At the global scale, substantial numbers of stream restoration projects have been carried out in the last decades, utilizing significant investment. Yet comparative studies on the effectiveness of stream restorations are rare, and the few existing studies show inconsistent results. A common flaw in these studies is that the restoration projects investigated often include widely varying sets of restoration measures, which may lead to contradictory findings on restoration outcomes. To overcome this flaw we propose an approach to identify, bundles of restoration measures based on cluster analysis. We applied our approach to a comprehensive dataset of 61 Central European stream restoration projects and compare the restoration effects of these different bundles of restoration measures on fish communities.
Restoration projects concentrating on stream bank restoration measures led to improvements in fish diversity. By contrast, complex reconfigurations of entire watercourses led to less diverse fish communities, at least within the first ten years after restoration. In general, changes in species diversity and species turnover depended on the age of a restoration project, and support evidence that the effects of restoration should be monitored more than ten years after restoration. Streams often suffer from recurring syndromes of hydromorphological deficits, relating to different forms of human land use, and analogously, recurring bundles of restoration measures are applied to overcome these deficit syndromes. Thus, our strategy to statistically identify, describe and evaluate bundles of effective restoration measures for similar stream types can help to better inform restoration practice.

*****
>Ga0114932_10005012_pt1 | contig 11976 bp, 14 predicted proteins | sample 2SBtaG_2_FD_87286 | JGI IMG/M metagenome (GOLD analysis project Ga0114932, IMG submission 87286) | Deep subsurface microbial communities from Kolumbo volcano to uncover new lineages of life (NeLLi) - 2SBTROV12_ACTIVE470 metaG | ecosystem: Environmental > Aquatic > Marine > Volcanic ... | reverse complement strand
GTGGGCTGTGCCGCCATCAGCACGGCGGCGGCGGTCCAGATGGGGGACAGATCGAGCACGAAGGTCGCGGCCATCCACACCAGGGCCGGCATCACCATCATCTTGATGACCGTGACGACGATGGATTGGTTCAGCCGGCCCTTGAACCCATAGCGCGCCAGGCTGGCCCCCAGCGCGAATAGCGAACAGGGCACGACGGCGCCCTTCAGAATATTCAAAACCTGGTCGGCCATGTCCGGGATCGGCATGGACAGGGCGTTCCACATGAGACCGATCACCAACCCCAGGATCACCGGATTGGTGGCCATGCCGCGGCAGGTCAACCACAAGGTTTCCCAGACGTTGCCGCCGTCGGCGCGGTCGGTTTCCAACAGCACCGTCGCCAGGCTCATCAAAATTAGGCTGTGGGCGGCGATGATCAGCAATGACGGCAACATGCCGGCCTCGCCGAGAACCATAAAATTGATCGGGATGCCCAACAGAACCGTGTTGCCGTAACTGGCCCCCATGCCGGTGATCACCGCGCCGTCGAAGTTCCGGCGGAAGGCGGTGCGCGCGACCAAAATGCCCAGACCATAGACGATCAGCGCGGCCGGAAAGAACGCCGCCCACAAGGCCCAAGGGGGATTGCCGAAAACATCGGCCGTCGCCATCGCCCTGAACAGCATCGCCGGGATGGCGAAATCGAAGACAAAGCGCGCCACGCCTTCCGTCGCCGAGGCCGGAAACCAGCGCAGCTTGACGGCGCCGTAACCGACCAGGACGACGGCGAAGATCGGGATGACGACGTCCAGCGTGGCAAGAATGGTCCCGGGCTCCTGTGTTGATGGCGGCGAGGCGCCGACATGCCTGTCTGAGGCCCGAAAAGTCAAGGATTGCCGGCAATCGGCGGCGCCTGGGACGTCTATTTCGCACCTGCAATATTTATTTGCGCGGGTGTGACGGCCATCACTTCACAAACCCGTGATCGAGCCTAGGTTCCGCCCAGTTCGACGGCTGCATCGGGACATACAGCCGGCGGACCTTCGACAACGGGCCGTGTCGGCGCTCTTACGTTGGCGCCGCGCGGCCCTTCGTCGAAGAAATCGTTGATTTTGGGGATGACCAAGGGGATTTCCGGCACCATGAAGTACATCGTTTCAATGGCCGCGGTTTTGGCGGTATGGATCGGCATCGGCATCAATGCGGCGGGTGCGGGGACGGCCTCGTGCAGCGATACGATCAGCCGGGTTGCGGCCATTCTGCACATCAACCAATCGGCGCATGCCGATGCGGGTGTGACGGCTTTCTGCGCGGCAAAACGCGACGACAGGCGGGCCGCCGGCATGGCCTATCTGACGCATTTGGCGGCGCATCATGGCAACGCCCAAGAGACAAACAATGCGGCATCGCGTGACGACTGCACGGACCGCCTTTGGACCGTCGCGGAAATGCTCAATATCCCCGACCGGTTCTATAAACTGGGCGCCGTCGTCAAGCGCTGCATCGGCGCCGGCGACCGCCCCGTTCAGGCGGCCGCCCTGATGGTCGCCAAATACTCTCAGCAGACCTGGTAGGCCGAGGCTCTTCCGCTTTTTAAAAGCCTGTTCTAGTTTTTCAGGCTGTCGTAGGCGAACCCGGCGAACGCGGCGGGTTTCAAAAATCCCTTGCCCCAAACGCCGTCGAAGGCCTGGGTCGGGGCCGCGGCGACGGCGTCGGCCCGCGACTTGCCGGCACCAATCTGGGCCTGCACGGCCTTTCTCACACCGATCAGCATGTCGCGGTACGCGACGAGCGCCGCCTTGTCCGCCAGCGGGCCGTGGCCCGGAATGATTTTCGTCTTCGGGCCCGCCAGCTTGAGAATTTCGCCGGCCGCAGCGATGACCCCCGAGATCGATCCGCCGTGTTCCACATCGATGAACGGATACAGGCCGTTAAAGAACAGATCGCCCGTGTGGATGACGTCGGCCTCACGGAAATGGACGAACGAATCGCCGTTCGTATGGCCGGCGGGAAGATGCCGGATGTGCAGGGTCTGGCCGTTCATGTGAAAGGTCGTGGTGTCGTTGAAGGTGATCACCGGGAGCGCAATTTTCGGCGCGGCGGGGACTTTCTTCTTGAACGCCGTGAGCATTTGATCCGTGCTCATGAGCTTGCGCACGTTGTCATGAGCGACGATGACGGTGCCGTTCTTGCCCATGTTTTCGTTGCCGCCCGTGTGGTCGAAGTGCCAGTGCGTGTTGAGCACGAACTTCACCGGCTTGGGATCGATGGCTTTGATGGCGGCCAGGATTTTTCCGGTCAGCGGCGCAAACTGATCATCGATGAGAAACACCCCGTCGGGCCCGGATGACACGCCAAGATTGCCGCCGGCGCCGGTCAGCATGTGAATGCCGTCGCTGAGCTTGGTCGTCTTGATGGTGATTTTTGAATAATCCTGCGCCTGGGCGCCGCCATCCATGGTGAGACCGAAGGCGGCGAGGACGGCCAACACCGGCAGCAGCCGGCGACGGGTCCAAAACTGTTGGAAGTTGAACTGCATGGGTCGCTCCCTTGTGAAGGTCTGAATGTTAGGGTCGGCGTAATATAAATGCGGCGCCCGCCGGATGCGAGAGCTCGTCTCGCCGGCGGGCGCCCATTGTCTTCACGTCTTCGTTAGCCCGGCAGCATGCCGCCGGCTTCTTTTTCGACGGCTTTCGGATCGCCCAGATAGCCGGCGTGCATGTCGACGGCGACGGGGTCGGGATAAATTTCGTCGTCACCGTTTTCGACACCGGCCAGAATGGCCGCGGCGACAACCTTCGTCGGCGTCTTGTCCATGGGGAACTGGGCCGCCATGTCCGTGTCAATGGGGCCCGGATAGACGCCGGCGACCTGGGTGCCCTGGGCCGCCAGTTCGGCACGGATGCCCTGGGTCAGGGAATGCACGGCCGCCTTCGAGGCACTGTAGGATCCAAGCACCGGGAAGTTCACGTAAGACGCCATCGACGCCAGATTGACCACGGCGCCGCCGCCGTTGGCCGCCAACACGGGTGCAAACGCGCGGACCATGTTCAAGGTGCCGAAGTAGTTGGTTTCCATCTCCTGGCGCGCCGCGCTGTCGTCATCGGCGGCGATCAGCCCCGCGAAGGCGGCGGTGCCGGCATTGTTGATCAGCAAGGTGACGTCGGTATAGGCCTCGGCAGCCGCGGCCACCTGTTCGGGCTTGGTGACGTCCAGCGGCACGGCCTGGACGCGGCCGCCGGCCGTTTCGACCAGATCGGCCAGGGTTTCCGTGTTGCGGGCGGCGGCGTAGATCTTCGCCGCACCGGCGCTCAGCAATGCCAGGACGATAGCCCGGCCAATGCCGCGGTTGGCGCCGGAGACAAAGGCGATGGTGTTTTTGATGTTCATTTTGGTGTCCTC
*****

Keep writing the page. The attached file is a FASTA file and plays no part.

Keywords: Rehabilitation; Freshwater; Aquatic biodiversity; Fishes; Diversity; Habitat; River; Clustering
Simaika, J. P., Stoll, S., Lorenz, A. W., Thomas, G., Sundermann, A., & Haase, P. (2015). Bundles of stream restoration measures and their effects on fish communities. Limnologica-Ecology and Management of Inland Waters, 55, 1-8. Online 23 October 2015.